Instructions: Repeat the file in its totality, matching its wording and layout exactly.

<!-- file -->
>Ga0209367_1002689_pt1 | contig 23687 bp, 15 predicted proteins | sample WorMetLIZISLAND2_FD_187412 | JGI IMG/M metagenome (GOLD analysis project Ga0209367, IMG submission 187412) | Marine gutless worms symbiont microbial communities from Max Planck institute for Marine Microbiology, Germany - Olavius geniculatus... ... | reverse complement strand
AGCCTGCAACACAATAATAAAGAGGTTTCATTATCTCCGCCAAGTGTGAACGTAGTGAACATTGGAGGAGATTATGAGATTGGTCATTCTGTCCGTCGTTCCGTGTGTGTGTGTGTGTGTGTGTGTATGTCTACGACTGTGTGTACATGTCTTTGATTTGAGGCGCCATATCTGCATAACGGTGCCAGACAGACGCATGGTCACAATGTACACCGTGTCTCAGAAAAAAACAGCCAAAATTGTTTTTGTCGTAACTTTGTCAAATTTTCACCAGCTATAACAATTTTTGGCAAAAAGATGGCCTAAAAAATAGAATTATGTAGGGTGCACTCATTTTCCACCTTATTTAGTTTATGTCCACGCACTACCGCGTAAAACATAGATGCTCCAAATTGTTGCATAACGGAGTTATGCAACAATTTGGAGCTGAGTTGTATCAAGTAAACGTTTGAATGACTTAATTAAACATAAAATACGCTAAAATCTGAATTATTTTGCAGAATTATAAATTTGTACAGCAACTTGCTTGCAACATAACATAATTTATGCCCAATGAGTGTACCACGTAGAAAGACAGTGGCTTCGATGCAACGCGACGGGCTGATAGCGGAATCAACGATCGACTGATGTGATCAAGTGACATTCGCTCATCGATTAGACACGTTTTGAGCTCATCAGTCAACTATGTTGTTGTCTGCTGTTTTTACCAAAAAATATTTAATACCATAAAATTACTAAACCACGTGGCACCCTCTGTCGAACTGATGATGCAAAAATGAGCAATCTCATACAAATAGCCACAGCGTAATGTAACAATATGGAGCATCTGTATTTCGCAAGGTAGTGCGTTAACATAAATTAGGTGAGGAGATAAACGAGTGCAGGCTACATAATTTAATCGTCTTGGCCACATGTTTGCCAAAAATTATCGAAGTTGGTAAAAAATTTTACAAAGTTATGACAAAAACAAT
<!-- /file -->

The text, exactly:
>Ga0209367_1002689_pt1 | contig 23687 bp, 15 predicted proteins | sample WorMetLIZISLAND2_FD_187412 | JGI IMG/M metagenome (GOLD analysis project Ga0209367, IMG submission 187412) | Marine gutless worms symbiont microbial communities from Max Planck institute for Marine Microbiology, Germany - Olavius geniculatus... ... | reverse complement strand
AGCCTGCAACACAATAATAAAGAGGTTTCATTATCTCCGCCAAGTGTGAACGTAGTGAACATTGGAGGAGATTATGAGATTGGTCATTCTGTCCGTCGTTCCGTGTGTGTGTGTGTGTGTGTGTGTATGTCTACGACTGTGTGTACATGTCTTTGATTTGAGGCGCCATATCTGCATAACGGTGCCAGACAGACGCATGGTCACAATGTACACCGTGTCTCAGAAAAAAACAGCCAAAATTGTTTTTGTCGTAACTTTGTCAAATTTTCACCAGCTATAACAATTTTTGGCAAAAAGATGGCCTAAAAAATAGAATTATGTAGGGTGCACTCATTTTCCACCTTATTTAGTTTATGTCCACGCACTACCGCGTAAAACATAGATGCTCCAAATTGTTGCATAACGGAGTTATGCAACAATTTGGAGCTGAGTTGTATCAAGTAAACGTTTGAATGACTTAATTAAACATAAAATACGCTAAAATCTGAATTATTTTGCAGAATTATAAATTTGTACAGCAACTTGCTTGCAACATAACATAATTTATGCCCAATGAGTGTACCACGTAGAAAGACAGTGGCTTCGATGCAACGCGACGGGCTGATAGCGGAATCAACGATCGACTGATGTGATCAAGTGACATTCGCTCATCGATTAGACACGTTTTGAGCTCATCAGTCAACTATGTTGTTGTCTGCTGTTTTTACCAAAAAATATTTAATACCATAAAATTACTAAACCACGTGGCACCCTCTGTCGAACTGATGATGCAAAAATGAGCAATCTCATACAAATAGCCACAGCGTAATGTAACAATATGGAGCATCTGTATTTCGCAAGGTAGTGCGTTAACATAAATTAGGTGAGGAGATAAACGAGTGCAGGCTACATAATTTAATCGTCTTGGCCACATGTTTGCCAAAAATTATCGAAGTTGGTAAAAAATTTTACAAAGTTATGACAAAAACAAT